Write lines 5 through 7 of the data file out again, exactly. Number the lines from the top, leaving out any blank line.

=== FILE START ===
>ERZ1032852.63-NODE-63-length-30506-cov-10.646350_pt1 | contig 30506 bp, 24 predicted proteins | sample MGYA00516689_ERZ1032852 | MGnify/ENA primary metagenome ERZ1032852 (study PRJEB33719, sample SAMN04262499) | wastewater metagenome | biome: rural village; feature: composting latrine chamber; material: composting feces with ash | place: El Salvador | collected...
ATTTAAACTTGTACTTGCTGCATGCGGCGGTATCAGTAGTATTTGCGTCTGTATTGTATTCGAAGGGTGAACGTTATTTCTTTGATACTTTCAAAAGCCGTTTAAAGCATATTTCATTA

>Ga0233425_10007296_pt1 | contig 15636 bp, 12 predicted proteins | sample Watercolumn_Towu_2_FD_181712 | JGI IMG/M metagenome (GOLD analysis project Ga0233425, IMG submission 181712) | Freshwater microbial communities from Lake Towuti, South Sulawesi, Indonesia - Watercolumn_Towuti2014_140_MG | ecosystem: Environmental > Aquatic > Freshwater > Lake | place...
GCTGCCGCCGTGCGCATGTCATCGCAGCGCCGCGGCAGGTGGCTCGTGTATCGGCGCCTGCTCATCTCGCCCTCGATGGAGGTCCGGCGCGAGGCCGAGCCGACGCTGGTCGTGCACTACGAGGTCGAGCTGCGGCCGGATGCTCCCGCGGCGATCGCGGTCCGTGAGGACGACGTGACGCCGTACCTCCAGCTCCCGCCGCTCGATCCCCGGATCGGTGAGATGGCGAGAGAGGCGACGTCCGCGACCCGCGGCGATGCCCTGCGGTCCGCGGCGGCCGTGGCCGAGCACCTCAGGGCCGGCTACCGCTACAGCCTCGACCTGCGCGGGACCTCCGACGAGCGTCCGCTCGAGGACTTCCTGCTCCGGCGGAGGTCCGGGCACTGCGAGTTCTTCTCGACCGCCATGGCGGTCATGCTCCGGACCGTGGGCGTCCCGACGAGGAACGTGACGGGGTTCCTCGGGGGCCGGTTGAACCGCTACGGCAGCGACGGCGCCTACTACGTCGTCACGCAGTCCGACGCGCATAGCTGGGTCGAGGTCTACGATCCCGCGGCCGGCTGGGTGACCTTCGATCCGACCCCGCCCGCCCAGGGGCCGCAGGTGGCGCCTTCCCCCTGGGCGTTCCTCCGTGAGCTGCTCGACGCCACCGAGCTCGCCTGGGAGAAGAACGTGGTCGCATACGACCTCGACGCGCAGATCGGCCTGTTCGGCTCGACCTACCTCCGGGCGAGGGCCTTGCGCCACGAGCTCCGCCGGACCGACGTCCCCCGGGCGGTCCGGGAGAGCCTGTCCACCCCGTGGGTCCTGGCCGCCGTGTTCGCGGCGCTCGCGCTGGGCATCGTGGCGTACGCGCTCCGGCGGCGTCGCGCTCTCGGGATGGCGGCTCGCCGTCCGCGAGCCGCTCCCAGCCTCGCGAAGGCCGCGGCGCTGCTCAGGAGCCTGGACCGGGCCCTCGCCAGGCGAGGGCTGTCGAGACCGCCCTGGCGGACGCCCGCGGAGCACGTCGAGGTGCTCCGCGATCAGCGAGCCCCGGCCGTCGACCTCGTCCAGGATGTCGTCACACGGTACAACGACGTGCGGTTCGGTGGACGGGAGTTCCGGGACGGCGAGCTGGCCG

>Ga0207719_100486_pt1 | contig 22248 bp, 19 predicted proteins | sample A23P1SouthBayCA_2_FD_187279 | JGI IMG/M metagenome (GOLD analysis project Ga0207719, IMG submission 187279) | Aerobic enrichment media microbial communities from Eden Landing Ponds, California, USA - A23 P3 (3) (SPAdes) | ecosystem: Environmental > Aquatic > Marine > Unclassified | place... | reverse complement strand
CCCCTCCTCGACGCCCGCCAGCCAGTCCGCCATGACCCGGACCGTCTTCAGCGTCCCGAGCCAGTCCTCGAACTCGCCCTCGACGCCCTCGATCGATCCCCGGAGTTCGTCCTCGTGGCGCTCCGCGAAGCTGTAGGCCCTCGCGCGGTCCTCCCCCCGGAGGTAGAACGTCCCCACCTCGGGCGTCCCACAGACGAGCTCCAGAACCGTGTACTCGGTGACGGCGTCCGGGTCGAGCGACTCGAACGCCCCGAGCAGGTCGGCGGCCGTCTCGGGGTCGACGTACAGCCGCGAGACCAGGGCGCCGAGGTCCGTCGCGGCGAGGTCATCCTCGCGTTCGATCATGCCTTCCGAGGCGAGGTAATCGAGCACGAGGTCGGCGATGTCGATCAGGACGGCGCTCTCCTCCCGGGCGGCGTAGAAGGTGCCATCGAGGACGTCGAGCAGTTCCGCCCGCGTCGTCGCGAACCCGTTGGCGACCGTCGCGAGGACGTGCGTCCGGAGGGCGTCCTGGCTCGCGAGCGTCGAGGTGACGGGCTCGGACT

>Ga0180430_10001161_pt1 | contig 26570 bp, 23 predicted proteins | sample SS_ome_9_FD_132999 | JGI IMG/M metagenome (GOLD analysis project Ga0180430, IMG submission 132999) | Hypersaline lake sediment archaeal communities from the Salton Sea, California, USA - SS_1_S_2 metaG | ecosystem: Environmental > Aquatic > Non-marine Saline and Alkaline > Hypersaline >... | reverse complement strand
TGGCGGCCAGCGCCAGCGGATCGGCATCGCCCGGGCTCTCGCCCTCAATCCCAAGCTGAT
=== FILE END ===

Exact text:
>Ga0207719_100486_pt1 | contig 22248 bp, 19 predicted proteins | sample A23P1SouthBayCA_2_FD_187279 | JGI IMG/M metagenome (GOLD analysis project Ga0207719, IMG submission 187279) | Aerobic enrichment media microbial communities from Eden Landing Ponds, California, USA - A23 P3 (3) (SPAdes) | ecosystem: Environmental > Aquatic > Marine > Unclassified | place... | reverse complement strand
CCCCTCCTCGACGCCCGCCAGCCAGTCCGCCATGACCCGGACCGTCTTCAGCGTCCCGAGCCAGTCCTCGAACTCGCCCTCGACGCCCTCGATCGATCCCCGGAGTTCGTCCTCGTGGCGCTCCGCGAAGCTGTAGGCCCTCGCGCGGTCCTCCCCCCGGAGGTAGAACGTCCCCACCTCGGGCGTCCCACAGACGAGCTCCAGAACCGTGTACTCGGTGACGGCGTCCGGGTCGAGCGACTCGAACGCCCCGAGCAGGTCGGCGGCCGTCTCGGGGTCGACGTACAGCCGCGAGACCAGGGCGCCGAGGTCCGTCGCGGCGAGGTCATCCTCGCGTTCGATCATGCCTTCCGAGGCGAGGTAATCGAGCACGAGGTCGGCGATGTCGATCAGGACGGCGCTCTCCTCCCGGGCGGCGTAGAAGGTGCCATCGAGGACGTCGAGCAGTTCCGCCCGCGTCGTCGCGAACCCGTTGGCGACCGTCGCGAGGACGTGCGTCCGGAGGGCGTCCTGGCTCGCGAGCGTCGAGGTGACGGGCTCGGACT

>Ga0180430_10001161_pt1 | contig 26570 bp, 23 predicted proteins | sample SS_ome_9_FD_132999 | JGI IMG/M metagenome (GOLD analysis project Ga0180430, IMG submission 132999) | Hypersaline lake sediment archaeal communities from the Salton Sea, California, USA - SS_1_S_2 metaG | ecosystem: Environmental > Aquatic > Non-marine Saline and Alkaline > Hypersaline >... | reverse complement strand